Re: [hybi] Last Call: <draft-ietf-hybi-thewebsocketprotocol-10.txt> (The WebSocket protocol) to Proposed Standard

"Thomson, Martin" <> Tue, 12 July 2011 23:38 UTC

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From: "Thomson, Martin" <>
To: Mykyta Yevstifeyev <>
Date: Wed, 13 Jul 2011 07:39:22 +0800
Thread-Topic: Last Call: <draft-ietf-hybi-thewebsocketprotocol-10.txt> (The WebSocket protocol) to Proposed Standard
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Subject: Re: [hybi] Last Call: <draft-ietf-hybi-thewebsocketprotocol-10.txt> (The WebSocket protocol) to Proposed Standard
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On 2011-07-12 at 18:59:21, Mykyta Yevstifeyev wrote:
> ABNF is designed to deal with characters represented in octets.  

Not true again.  ABNF has terminal values that are both characters and numeric.  A character mapping (e.g. ASCII, Unicode) can be used to map one to the other.

   Rules resolve into a string of terminal values, sometimes called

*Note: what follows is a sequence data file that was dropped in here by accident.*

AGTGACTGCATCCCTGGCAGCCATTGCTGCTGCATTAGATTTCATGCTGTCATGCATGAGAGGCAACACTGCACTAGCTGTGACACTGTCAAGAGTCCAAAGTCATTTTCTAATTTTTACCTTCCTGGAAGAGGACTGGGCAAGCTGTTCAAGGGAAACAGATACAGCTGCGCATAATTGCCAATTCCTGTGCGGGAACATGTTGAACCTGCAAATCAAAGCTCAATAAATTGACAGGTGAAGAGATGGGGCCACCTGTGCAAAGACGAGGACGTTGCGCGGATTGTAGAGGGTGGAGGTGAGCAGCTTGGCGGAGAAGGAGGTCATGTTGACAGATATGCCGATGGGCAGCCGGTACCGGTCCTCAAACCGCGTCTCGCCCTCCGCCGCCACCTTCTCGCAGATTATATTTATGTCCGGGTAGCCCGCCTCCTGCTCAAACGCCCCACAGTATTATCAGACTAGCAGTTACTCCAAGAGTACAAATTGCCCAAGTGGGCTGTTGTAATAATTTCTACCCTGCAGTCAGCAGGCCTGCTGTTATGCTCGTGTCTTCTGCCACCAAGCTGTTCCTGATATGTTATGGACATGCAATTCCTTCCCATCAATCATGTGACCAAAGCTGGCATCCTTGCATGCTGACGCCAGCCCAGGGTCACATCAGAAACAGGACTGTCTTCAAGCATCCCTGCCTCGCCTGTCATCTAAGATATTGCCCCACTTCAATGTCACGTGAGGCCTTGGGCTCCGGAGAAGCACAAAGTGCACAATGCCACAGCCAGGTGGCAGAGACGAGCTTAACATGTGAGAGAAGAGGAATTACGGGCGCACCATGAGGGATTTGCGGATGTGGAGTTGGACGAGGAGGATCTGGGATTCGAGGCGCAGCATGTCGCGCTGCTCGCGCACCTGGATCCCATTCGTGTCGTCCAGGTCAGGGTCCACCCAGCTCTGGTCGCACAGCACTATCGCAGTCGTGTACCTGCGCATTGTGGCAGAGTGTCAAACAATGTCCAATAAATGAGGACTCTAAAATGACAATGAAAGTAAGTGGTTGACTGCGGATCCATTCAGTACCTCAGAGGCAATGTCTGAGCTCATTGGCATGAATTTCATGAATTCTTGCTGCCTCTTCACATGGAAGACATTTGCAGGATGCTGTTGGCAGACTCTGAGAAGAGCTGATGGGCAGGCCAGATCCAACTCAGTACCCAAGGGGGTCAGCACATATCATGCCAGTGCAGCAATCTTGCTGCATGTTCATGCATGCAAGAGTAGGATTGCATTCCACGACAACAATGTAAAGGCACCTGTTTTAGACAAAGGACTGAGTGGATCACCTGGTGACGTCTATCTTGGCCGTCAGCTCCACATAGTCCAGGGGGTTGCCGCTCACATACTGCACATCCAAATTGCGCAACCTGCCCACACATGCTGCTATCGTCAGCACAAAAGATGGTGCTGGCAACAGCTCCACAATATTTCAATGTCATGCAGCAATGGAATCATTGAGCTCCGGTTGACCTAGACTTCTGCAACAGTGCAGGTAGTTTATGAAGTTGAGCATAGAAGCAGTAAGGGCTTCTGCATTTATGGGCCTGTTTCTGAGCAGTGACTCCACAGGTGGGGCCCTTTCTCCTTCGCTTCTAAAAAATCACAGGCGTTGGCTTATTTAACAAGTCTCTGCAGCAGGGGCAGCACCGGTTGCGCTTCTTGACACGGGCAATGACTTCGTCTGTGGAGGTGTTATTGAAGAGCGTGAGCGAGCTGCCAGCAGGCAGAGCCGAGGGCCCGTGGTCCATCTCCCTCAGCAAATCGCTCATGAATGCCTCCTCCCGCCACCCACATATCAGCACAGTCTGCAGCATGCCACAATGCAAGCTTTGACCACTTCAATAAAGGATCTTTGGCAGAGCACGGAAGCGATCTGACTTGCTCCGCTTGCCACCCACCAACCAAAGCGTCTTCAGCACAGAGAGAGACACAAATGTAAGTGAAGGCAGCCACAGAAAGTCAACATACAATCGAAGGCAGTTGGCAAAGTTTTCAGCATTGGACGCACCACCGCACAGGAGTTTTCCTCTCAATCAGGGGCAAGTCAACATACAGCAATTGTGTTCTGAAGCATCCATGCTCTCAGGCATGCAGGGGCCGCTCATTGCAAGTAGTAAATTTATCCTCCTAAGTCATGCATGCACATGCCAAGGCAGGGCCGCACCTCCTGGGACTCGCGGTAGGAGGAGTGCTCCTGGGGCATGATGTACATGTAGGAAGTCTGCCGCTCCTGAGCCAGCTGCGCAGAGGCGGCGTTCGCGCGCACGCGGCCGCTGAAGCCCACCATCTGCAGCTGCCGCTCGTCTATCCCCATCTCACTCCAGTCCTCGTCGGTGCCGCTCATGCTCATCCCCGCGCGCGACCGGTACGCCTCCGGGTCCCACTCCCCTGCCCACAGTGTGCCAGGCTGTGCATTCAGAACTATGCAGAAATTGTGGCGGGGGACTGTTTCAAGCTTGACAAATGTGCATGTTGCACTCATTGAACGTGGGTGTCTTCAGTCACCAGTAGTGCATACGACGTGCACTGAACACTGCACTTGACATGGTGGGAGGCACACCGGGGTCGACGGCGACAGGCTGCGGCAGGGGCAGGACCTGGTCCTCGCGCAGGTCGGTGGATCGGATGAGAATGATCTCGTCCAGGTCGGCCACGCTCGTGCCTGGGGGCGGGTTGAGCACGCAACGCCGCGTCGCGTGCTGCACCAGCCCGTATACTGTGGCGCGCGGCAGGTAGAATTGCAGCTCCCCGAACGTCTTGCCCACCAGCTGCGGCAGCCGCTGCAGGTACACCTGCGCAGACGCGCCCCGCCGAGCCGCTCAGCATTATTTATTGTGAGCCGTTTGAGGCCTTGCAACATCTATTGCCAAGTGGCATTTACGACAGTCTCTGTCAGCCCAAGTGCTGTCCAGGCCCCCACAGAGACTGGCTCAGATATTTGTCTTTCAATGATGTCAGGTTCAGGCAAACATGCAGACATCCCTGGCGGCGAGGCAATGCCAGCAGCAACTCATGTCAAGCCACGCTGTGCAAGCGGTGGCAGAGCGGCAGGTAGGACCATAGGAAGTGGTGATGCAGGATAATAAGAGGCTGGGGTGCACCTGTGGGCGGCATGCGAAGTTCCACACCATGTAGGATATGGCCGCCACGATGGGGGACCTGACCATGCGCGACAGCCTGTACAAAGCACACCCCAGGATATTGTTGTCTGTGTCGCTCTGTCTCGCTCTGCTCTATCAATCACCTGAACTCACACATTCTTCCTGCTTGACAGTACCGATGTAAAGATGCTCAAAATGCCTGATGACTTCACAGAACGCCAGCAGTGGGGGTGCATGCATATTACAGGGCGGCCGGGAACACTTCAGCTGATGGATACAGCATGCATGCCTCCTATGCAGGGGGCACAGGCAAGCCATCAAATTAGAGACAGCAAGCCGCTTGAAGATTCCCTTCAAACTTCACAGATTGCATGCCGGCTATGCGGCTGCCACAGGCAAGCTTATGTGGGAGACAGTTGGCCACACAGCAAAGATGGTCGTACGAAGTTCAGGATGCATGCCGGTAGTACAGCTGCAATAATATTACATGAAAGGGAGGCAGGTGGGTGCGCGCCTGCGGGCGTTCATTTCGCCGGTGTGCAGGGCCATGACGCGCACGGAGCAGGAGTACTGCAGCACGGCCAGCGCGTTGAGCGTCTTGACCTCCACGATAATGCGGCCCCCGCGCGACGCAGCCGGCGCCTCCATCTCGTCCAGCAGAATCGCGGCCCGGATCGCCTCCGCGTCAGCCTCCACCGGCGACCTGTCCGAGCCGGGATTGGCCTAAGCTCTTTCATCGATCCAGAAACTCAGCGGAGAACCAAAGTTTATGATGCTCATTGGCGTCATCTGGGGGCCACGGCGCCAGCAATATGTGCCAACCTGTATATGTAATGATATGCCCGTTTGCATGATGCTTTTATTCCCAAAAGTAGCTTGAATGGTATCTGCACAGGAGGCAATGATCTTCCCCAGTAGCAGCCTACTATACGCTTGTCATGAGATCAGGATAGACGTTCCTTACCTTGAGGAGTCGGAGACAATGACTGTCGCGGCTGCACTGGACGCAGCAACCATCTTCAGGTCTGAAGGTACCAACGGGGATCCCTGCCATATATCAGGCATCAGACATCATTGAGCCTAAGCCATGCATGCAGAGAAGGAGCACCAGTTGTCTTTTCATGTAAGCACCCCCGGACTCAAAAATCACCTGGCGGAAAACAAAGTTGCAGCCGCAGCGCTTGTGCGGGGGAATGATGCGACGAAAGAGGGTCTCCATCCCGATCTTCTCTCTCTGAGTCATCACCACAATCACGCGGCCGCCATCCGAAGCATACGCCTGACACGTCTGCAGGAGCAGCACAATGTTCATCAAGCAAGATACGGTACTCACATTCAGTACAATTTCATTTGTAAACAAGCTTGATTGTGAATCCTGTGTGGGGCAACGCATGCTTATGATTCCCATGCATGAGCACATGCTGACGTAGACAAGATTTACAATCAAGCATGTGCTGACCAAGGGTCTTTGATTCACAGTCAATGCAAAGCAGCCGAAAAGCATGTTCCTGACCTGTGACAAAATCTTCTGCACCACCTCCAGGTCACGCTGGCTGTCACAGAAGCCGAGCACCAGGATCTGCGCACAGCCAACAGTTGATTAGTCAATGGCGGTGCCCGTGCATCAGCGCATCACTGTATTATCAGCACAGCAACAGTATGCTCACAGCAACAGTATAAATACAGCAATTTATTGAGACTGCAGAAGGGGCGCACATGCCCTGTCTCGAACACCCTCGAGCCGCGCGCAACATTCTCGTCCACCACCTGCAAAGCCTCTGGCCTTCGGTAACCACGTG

characters.  In ABNF, a character is merely a non-negative integer.

%xHH is a number 
"a" is a character that is mapped to a number using the selected character mapping (Unicode, ASCII)

The number or non-negative integer is the terminal value.  That number might then be encoded using the encoding (UTF-8, ASCII), but that's not interesting to ABNF.

If you want, you can define the terminal value to be a number of 1-bit size.  The string literal can either have no meaning at all, since the strings are ASCII [1].  Then you end up with a 1-bit terminal value which is trivially encoded.


[1] Alternatively, a string literal could be redefined to map "0" to 0 and "1" to 1 with all other values invalid - ABNF isn't a law or anything.